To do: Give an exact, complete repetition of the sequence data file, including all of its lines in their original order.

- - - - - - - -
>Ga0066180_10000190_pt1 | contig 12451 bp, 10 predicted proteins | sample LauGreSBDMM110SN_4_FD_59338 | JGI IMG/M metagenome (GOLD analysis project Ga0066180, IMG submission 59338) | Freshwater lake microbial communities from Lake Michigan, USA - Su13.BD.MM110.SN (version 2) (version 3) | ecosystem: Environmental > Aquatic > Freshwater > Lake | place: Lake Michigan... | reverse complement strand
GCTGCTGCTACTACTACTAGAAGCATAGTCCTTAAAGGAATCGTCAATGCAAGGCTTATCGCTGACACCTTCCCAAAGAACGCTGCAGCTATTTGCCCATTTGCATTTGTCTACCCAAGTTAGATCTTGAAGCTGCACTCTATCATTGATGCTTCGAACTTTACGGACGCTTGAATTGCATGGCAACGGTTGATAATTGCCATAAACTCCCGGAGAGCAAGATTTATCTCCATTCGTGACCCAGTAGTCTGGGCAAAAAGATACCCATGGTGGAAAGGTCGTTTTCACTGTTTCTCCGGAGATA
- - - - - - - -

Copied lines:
>Ga0066180_10000190_pt1 | contig 12451 bp, 10 predicted proteins | sample LauGreSBDMM110SN_4_FD_59338 | JGI IMG/M metagenome (GOLD analysis project Ga0066180, IMG submission 59338) | Freshwater lake microbial communities from Lake Michigan, USA - Su13.BD.MM110.SN (version 2) (version 3) | ecosystem: Environmental > Aquatic > Freshwater > Lake | place: Lake Michigan... | reverse complement strand
GCTGCTGCTACTACTACTAGAAGCATAGTCCTTAAAGGAATCGTCAATGCAAGGCTTATCGCTGACACCTTCCCAAAGAACGCTGCAGCTATTTGCCCATTTGCATTTGTCTACCCAAGTTAGATCTTGAAGCTGCACTCTATCATTGATGCTTCGAACTTTACGGACGCTTGAATTGCATGGCAACGGTTGATAATTGCCATAAACTCCCGGAGAGCAAGATTTATCTCCATTCGTGACCCAGTAGTCTGGGCAAAAAGATACCCATGGTGGAAAGGTCGTTTTCACTGTTTCTCCGGAGATA